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GM slammed with another 1.5 million vehicle recall over steering

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In almost a replay of the “Adventures of Toyota,” a couple of years ago where a day never seemed to go by without more and more models being recalled, it’s now General Motors turn to have the adventure.

Steering issue

In this, the latest episode of “Adventures, it seems that about 1.5 million models have issues with their steering systems.

To GM execs, it must seem like a case of “why are they picking on us,” although dealership executives and independent observers on various blogs have commented on the General’s usual habit in dealing with recalls – even this one -- with its usual string of denials until things can’t be denied any more, then trying to fix blame everywhere but on GM’s executive floor (the one with the special keys and washrooms) where it really belongs.

The final piece of GM’s usual defense is its mind-blowing habit of saying “it was us; it was really our dealers,” who, for years bought that line in return for whatever promises Detroit made. However, dealers are finally waking up and are facing GM down.

Costly problem

The problem that has many talking quite publicly is the issue where GM models like the Chevy Cobalt, Chevy Malibu, Malibu Maxx and others have a slight problem with their ignitions burning up at just the wrong moment.

Some 12 people have, says the National Highway Traffic Safety Administration (NHTSA) died as a result of the ignition issue. This issue was first identified in 2001, according to various dealers around the country, and covers just about each GM line.

Ignition issue a doozy

Almost to a dealer or observer, the story remains the same: General Motors has become so desperate it has tried swinging its weight around in the background so corporate could look like it was remaining. They then planned to come riding to the rescue looking like a “white knight.”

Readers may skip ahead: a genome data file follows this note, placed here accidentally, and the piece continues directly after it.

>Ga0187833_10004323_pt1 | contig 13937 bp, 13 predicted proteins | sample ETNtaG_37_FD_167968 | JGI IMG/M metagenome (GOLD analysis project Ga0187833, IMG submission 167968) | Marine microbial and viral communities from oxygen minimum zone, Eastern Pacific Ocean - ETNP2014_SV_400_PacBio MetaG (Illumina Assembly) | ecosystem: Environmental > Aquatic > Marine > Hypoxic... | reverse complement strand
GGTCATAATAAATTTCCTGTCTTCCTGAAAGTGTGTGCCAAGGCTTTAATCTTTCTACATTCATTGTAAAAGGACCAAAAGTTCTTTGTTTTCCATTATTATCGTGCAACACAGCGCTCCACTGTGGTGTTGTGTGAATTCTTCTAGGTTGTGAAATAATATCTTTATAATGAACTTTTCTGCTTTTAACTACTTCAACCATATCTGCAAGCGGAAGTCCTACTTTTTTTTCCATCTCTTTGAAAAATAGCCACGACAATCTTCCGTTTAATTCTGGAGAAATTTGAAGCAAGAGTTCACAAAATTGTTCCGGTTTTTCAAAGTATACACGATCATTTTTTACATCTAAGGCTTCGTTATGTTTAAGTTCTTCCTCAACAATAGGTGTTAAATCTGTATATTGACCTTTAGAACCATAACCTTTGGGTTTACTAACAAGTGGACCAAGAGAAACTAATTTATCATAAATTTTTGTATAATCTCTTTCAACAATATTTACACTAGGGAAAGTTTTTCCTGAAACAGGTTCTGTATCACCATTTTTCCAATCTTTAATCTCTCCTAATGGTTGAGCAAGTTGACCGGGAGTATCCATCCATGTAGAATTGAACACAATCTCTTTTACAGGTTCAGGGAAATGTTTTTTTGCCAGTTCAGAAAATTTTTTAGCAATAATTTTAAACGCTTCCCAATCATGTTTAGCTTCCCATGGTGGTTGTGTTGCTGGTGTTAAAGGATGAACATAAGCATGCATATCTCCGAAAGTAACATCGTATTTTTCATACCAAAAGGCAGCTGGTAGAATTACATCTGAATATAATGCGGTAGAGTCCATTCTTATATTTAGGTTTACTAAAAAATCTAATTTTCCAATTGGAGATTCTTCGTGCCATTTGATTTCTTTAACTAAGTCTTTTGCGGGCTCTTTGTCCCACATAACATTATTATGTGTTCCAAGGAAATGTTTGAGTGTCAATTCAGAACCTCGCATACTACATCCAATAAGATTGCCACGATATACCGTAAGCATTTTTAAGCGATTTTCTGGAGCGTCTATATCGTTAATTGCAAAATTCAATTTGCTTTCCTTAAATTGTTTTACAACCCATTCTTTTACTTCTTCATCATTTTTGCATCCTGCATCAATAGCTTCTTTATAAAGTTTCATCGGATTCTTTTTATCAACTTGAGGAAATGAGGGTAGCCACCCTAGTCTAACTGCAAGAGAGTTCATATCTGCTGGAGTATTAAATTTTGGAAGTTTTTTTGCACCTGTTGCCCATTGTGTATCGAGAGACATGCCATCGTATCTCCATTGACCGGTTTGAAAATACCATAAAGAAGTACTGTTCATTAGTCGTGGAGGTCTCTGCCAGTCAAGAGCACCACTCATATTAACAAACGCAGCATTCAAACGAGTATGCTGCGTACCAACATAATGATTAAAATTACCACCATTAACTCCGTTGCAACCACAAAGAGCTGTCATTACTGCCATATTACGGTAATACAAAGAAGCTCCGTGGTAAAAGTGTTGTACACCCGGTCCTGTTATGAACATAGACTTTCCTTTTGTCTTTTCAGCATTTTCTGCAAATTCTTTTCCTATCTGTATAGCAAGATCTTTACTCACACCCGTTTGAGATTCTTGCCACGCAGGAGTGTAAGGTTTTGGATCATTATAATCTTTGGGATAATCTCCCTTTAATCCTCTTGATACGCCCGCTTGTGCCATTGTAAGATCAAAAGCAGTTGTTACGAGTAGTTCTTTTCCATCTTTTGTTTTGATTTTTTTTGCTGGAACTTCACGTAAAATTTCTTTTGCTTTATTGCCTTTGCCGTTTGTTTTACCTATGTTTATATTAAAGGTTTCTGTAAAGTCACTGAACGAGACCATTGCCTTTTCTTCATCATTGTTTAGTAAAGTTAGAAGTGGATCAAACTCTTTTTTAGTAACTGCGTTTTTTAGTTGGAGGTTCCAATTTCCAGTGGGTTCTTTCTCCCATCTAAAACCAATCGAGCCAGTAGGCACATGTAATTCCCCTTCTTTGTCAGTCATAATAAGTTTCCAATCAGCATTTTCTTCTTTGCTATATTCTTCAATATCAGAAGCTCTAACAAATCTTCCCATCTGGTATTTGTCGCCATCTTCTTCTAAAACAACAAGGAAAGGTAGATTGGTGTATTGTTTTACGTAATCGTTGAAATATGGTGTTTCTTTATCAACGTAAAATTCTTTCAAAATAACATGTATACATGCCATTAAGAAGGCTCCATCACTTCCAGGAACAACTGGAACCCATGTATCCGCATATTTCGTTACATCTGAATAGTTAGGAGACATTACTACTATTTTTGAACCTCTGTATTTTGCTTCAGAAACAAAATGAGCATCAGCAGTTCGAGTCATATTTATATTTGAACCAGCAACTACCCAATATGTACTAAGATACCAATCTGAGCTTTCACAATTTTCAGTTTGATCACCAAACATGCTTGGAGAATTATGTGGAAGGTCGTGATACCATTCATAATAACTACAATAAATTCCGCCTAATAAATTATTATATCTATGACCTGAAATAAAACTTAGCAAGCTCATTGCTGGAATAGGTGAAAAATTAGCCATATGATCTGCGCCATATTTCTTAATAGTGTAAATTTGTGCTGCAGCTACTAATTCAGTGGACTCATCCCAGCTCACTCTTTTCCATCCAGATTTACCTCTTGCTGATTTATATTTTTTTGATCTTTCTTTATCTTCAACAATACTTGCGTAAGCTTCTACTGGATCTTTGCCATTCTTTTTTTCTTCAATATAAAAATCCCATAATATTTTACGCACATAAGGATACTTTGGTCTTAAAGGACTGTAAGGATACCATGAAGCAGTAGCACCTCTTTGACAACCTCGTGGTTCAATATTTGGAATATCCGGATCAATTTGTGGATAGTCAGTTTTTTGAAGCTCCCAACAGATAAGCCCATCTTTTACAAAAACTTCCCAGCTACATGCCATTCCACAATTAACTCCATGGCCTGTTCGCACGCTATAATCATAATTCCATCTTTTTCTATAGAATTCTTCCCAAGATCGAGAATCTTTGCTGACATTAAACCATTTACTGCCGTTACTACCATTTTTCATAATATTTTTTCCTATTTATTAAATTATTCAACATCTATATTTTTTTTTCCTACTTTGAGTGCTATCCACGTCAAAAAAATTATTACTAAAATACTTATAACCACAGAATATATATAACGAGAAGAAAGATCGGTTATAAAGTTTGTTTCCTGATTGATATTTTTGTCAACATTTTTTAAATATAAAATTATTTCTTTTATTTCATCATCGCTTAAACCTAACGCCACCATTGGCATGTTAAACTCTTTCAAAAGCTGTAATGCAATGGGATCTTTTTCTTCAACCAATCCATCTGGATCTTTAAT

Now this would have been great had the board not known about the issue 13 years ago, but it did.

They practiced GM’s old habit of keeping quiet or doing special warranty deals for those who complained about the issue (a longstanding solution, this observer has seen over a car-writing career of 48 years and whose credentials include stories in Automotive News, AutoWeek, Old Cars Weekly, Special Interest Autos, Automotive Age and Scholastic Press Auto Q&A for Kids).

If these were the old days where a word from GM could make or break a writer’s career, keeping things under wraps was easy as the automaker made a phone call or two to various writers.

But times have changed and NHTSA isn’t afraid of using its authority on the side of consumers, rather than manufacturers, so though GM has been twisting like a and eel caught in a net trying to find a way out of its issues, the only thing that has happened is the automaker has managed to bury itself deeper.

Some credit

To its credit, GM’s new CEO has promised the automaker will “own the problem” and “do what it takes” to solve it, even if it involves loaners and statements to the press taking full and complete responsibility, but (it’s a big one) at the same time, they have been trying to force dealers to save GM’s corporate tailpipe by standing up and saying as soon as “we knew about it, we asked the company for help.”